The bank is looking for opportunities to stem its revenue decline as overall mortgage lending volume plunges. It believes it has worked through enough of its crisis-era mortgage problems, particularly with U.S. home loan agencies, to be comfortable extending credit to some borrowers with higher credit risks.

 

The small steps from Wells Fargo could amount to a big change for the mortgage market. After the subprime mortgage bust brought the banking system to the brink of collapse in the financial crisis, banks have shied away from making home loans to anyone but the safest of consumers.

 

Any loosening of credit standards could boost housing demand from borrowers who have been forced to sit out the recovery in home prices in the past couple of years, but could also stoke fears that U.S. lenders will make the same mistakes that had triggered the crisis.

And in a world in which the new Wells Fargo is the old Wells Fargo, surely there will be companies willing to be the new New Century. Sure enough:

So far few other big banks seem poised to follow Wells Fargo’s lead, but some smaller companies outside the banking system, such as Citadel Servicing Corp, are already ramping up their subprime lending. To avoid the taint associated with the word “subprime,” lenders are calling their loans “another chance mortgages” or “alternative mortgage programs.”

Also, remember when lenders swore they were very conservative with who they make loans to, and their strict loan standards? Yup: that particular lie is also back.

Lenders say they are much stricter about the loans than before the crisis, when lending standards were so lax that many borrowers did not have to provide any proof of income. Borrowers must often make high down payments and provide detailed information about income, work histories and bill payments. Wells Fargo in recent weeks started targeting customers that can meet strict criteria, including demonstrating their ability to repay the loan and having a documented and reasonable explanation for why their credit scores are subprime.

Uh, there is a reason those borrowers are subprime. And it is: because they traditionally do not pay back their loans! But this appears to be one of those rocket surgery things that a strapped C-Suite has no choice but to confuse as it scrambles to compensate for structural revenue losses, and is willing to boost short-term revenues by offering anyone “who can fog a mirror” a mortgage. Surely, by the time the bank’s balance sheet implodes, it will be some other CEO’s problem.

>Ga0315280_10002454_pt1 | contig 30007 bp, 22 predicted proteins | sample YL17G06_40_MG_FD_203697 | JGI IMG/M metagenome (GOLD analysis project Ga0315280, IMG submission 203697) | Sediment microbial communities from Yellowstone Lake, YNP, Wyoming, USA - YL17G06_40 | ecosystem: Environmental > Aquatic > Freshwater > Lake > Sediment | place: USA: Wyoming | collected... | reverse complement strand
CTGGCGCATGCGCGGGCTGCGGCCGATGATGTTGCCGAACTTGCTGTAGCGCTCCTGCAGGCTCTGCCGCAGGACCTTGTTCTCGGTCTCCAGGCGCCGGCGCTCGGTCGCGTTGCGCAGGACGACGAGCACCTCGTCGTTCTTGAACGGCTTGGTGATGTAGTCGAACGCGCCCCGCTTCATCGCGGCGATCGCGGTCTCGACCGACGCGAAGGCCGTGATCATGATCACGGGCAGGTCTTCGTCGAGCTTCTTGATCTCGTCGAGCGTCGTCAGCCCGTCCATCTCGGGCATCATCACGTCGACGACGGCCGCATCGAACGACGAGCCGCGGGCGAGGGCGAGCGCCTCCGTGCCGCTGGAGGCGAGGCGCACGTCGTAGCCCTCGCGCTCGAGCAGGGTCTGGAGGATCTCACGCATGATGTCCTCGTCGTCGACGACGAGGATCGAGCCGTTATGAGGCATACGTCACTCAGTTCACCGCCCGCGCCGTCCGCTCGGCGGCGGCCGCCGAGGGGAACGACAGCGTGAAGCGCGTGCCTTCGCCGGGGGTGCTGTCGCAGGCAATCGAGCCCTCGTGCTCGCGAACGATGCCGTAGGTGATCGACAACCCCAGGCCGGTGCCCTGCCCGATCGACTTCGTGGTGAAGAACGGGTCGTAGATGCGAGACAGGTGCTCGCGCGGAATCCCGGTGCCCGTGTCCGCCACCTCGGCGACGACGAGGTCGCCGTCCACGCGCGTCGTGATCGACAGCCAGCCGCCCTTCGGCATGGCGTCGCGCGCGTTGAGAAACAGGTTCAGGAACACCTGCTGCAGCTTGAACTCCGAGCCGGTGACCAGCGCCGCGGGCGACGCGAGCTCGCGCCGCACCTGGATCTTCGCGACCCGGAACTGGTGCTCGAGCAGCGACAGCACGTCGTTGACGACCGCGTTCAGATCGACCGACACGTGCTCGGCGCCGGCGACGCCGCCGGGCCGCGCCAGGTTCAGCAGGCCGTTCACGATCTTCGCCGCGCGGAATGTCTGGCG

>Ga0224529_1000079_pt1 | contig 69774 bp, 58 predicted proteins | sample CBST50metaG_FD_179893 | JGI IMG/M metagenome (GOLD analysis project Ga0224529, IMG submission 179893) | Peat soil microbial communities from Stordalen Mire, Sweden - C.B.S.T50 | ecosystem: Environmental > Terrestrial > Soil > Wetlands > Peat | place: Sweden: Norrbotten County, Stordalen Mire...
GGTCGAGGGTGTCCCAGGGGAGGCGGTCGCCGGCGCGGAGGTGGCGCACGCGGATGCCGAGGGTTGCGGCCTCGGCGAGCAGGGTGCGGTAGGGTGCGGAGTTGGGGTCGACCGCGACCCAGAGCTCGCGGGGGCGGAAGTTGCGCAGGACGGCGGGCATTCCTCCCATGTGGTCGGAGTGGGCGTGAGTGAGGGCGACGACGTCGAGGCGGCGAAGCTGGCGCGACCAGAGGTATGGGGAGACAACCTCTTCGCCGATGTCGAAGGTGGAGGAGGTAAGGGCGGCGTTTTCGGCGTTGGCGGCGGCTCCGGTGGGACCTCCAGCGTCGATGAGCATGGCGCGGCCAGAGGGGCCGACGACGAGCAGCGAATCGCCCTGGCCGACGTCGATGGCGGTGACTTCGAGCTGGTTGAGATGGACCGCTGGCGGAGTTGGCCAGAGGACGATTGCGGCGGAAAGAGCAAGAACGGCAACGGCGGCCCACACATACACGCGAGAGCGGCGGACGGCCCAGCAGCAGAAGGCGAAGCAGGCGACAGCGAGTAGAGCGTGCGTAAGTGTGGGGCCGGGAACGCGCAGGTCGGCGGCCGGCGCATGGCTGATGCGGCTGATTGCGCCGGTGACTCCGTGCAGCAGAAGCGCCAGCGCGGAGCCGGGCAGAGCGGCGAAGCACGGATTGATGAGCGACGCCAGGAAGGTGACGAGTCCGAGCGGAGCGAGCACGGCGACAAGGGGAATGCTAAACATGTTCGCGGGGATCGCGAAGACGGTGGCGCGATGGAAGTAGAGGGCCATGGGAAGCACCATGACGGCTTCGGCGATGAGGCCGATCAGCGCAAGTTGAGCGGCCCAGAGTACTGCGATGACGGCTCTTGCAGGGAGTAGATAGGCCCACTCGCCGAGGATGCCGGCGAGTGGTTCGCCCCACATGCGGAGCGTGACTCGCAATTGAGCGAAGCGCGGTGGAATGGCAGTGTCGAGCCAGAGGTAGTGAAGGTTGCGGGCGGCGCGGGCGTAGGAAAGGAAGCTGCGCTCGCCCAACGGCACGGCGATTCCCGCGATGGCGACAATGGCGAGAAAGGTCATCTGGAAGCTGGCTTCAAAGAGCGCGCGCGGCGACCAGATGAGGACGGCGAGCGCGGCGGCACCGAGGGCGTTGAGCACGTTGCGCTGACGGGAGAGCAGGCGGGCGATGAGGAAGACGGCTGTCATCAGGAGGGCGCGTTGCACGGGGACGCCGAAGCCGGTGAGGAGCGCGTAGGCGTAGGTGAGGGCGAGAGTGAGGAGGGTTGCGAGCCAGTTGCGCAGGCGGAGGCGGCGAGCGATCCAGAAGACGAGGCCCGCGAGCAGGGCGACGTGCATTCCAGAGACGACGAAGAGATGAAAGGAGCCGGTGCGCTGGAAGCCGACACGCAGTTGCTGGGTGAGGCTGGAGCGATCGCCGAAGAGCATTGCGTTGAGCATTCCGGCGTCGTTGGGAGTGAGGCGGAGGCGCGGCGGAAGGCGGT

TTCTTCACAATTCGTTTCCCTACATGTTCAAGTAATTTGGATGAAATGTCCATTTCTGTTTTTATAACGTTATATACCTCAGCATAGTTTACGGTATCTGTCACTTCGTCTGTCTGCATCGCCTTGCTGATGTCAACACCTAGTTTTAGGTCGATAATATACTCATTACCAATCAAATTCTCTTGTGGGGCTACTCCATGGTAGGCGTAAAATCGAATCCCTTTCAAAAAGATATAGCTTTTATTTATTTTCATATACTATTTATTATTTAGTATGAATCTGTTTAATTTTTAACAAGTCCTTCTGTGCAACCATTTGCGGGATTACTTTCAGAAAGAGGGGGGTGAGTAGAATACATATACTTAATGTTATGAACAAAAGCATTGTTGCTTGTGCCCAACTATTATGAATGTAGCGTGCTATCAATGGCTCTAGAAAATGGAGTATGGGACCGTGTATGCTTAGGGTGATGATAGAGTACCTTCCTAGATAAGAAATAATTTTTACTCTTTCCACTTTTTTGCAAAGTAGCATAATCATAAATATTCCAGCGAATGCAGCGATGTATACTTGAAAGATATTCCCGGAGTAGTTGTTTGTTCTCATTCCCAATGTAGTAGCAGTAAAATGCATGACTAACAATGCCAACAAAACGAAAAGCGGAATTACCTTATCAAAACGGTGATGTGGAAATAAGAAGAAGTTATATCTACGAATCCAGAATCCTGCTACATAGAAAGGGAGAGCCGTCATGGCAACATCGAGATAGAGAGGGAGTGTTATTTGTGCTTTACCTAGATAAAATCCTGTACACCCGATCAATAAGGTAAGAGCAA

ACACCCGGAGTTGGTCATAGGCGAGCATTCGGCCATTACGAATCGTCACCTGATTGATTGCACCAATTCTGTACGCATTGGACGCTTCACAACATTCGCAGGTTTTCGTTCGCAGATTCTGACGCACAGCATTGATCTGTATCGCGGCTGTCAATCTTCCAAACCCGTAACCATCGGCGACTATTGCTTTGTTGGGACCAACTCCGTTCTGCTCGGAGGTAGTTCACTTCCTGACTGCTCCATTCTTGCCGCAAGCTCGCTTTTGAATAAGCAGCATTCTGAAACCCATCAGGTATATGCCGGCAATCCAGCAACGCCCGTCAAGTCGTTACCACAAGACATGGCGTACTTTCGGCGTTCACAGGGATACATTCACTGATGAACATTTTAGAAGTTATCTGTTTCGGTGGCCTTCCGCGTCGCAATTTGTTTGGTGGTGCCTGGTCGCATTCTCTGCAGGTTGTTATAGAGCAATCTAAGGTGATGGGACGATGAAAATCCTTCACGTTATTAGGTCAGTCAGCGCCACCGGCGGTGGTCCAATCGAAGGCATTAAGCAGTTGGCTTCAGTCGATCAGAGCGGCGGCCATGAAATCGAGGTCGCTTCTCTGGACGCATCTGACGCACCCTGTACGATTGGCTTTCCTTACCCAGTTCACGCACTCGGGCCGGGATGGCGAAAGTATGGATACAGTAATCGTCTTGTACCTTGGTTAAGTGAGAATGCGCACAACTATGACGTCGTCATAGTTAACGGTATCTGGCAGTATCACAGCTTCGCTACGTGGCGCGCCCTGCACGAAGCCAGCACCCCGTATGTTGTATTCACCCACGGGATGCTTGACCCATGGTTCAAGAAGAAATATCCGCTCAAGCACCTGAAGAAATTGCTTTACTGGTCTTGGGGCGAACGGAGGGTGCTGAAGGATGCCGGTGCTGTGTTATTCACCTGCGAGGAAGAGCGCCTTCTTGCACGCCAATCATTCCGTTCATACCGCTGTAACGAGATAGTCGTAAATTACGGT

It is looking at customers with credit scores as low as 600. Its prior limit was 640, which is often seen as the cutoff point between prime and subprime borrowers. U.S. credit scores range from 300 to 850.

But don’t worry, this time it’s different. Really

Subprime mortgages were at the center of the financial crisis, but many lenders believe that done with proper controls, the risks can be managed and the business can generate big profits.

Naturally, once Wells opens the floodgates, every other bank will promptly follow:

With Wells Fargo looking at loans to borrowers with weaker credit, “we believe the wall has begun to come down,” wrote Paul Miller, a bank analyst at FBR Capital Markets, in a research note.

 

Lenders have an ample incentive to try reaching further down the credit spectrum now. Rising mortgage rates since the middle of last year are expected to reduce total U.S. mortgage lending in 2014 by 36 percent to $1.12 trillion, the Mortgage Bankers Association forecasts, due to a big drop in refinancings.

The only missing pillar of the next subprime crisis is the spin that makes subprime lending seem not only ok, but in fact, necessary.

Some subprime lending can help banks, but it may also help the economy. In September 2012, then Federal Reserve Chairman Ben Bernanke said housing had been the missing piston in the U.S. recovery.

 

A recent report from think tank the Urban Institute and Moody’s Analytics argued that a full recovery in the housing market “will only happen if there is stronger demand from first-time homebuyers. And we will not see the demand needed among this group if access to mortgage credit remains as tight as it is today.”